In this segment from Industry Focus, Motley Fool analysts Dylan Lewis and Michael Douglass explain some of the most important reasons why investors should wait at least six months until after its IPO to buy into a public company. Find out what you need to know about the timing of an IPO, why it's so important to have a history of quarterly reports backing a company up, how filing requirements are different for established and growth companies, and more.

A full transcript follows the video.

This video was recorded on July 14, 2017.

Dylan Lewis: My guidance for investors is, looking at tech IPOs and IPOs broadly, wait six months, I might even say a year. I think there are a couple of core reasons for this. The big one for me is, the company decides when it goes public. That's one of the most important things you have to understand about the IPO process.

Michael Douglass: Yeah. In a lot of ways, they're timing the market for themselves. They're saying, "Here's the story we want to tell. The metrics are lining up with that story. Here's a great time to go public." And keep in mind, a company is very heavily incentivized to do this. The reason you go public, the reason you take on all the extra scrutiny and reporting, is so you can unlock a bunch of cash. So why wouldn't you do that when you can unlock the most cash, because you're able to tell the best possible story? It makes a lot of sense from a business standpoint. What that means, though, is that retail investors who are hopping in early may be coming in when things look better than, maybe, long-term, they could be.

Lewis: Yeah. IPOs are capital-raising events. That's the thing you have to remember. And management is deciding when they're going to be selling these shares. You might run into situations, I think Snap (NYSE:SNAP) might be an example of this, where at the time of filing, the business metrics maybe look as good as they're going to for quite some time. So with Snap and its property Snapchat, the company's user base was beginning to show signs of decelerating growth. I think they went from 20% sequential growth in Q2 of 2016 to 4% sequential growth in Q4 of 2016. So they might have been reading the tea leaves and saying, "I don't know that things are going to get too much stronger anytime soon. We haven't really turned on the ad monetization yet. We can sell a story of promise and potential. Let's raise capital now rather than risk the core business metrics deteriorating, and then raising capital at a lower valuation down the road."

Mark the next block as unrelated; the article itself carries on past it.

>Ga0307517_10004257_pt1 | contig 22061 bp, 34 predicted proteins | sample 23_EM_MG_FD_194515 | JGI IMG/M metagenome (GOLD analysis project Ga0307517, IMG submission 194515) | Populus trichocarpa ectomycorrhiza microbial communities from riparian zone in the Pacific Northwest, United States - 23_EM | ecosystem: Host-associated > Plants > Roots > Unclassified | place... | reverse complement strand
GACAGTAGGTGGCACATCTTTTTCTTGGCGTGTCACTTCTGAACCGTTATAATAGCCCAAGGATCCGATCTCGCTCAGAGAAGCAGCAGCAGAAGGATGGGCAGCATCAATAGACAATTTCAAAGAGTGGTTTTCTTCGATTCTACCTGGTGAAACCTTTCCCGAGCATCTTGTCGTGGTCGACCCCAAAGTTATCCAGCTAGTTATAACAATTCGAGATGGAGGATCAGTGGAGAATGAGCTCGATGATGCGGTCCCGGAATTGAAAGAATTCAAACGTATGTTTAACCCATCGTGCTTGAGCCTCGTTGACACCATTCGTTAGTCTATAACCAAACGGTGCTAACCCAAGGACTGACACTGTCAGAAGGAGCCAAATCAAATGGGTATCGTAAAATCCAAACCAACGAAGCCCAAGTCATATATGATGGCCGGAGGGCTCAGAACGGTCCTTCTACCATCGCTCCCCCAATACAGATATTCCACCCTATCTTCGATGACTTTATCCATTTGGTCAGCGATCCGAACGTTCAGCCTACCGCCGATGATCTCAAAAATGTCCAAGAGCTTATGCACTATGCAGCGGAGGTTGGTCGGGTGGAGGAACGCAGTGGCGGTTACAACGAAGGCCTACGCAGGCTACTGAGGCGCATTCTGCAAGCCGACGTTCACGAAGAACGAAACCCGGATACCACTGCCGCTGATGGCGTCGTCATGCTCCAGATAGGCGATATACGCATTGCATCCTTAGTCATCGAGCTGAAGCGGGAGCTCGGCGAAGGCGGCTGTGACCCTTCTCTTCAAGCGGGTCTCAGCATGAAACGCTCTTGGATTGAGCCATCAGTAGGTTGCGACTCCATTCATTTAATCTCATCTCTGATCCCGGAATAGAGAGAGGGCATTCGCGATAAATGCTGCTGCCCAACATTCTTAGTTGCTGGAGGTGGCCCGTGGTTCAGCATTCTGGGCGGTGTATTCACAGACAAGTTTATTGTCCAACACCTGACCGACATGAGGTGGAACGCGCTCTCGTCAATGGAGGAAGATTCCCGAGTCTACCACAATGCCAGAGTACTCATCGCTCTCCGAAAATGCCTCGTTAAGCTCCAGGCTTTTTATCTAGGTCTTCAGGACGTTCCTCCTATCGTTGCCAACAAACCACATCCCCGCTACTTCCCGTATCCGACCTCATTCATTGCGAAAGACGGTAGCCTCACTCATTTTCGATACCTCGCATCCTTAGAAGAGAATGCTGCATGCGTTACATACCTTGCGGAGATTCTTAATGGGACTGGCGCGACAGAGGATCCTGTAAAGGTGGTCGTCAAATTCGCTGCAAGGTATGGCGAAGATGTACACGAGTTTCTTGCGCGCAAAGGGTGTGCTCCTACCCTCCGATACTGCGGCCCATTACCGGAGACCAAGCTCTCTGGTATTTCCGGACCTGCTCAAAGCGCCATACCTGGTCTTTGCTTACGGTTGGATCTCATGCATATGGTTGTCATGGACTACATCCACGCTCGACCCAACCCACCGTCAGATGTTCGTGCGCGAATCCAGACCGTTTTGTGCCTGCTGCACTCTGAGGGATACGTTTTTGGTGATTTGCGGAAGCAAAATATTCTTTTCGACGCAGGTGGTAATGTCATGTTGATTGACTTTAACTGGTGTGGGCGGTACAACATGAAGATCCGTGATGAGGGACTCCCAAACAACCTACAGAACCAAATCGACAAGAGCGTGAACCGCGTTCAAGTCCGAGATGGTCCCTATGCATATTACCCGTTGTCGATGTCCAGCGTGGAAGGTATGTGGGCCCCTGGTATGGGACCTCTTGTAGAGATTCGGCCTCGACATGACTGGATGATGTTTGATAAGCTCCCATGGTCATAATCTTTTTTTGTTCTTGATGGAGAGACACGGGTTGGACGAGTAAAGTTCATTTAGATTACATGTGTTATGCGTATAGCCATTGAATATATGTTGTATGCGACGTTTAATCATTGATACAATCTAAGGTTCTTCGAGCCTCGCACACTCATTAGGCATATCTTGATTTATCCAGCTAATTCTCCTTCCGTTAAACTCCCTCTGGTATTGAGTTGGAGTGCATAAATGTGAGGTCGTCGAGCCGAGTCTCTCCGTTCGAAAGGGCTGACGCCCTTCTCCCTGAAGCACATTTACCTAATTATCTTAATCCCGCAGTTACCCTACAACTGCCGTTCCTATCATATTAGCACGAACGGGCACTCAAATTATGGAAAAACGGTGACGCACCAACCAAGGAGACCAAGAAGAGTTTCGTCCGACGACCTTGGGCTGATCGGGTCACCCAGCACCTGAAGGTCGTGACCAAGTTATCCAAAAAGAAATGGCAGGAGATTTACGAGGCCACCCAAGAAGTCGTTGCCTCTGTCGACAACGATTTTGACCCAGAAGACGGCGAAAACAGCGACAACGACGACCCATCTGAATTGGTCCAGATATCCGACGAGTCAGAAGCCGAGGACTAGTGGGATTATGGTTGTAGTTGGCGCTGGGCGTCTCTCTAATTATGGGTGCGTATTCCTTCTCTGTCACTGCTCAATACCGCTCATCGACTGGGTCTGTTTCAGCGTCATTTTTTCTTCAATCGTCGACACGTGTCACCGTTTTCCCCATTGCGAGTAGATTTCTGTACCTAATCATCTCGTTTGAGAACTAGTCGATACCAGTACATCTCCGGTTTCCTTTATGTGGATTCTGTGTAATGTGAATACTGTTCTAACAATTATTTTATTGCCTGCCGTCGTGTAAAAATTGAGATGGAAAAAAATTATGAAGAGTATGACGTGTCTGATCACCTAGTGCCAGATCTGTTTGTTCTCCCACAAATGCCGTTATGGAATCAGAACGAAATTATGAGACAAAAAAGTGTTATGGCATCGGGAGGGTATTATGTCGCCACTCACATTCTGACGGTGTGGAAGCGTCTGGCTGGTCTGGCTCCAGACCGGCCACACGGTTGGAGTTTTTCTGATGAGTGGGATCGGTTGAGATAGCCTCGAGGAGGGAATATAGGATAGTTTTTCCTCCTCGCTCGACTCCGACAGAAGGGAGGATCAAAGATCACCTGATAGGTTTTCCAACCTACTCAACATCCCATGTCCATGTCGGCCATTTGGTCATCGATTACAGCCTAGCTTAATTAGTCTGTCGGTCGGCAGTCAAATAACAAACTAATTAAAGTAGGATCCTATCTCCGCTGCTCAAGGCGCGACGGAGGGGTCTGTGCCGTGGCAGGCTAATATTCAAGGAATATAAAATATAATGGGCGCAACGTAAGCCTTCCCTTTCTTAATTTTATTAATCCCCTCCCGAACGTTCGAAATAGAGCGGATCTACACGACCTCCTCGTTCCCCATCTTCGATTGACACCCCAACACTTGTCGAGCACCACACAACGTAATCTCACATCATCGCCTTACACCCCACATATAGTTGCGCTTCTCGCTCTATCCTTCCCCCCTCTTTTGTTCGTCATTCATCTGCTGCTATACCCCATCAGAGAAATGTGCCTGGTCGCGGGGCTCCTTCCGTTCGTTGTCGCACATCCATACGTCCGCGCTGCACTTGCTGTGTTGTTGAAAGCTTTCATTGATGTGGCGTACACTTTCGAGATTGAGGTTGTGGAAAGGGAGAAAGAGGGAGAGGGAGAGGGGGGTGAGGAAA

Douglass: Absolutely. I think one of the other key things to look at is that you only have so much information to look at, going backward. The S-1, maybe they'll have a couple of years of data there. But you're not really able to tell a lot of the long-term story in a way that you can about, for example, Johnson & Johnson, which has been public forever.

Lewis: Yeah, and the filing requirements are actually different if you're an emerging growth company, which is less than $1 billion in revenue over the trailing 12 months or most recent fiscal year; I forget the exact categorization there. So how close to the IPO do you have to file, and some of the information you have to file, will depend. And that is meant to make it easier for smaller companies to go public. But that also can put investors at a little bit of a disadvantage. That is something to keep in mind. I think one of the things, particularly as Foolish investors, that we want to see with companies that buying into an IPO early doesn't give you access to is understanding how management handles the scrutiny of being public. I think that's such a big part of understanding the general philosophy of a business, and also, how they're going to weather tough times and not-great business outcomes.

Dylan Lewis owns shares of JNJ. Michael Douglass owns shares of JNJ. The Motley Fool owns shares of and recommends JNJ. The Motley Fool has a disclosure policy.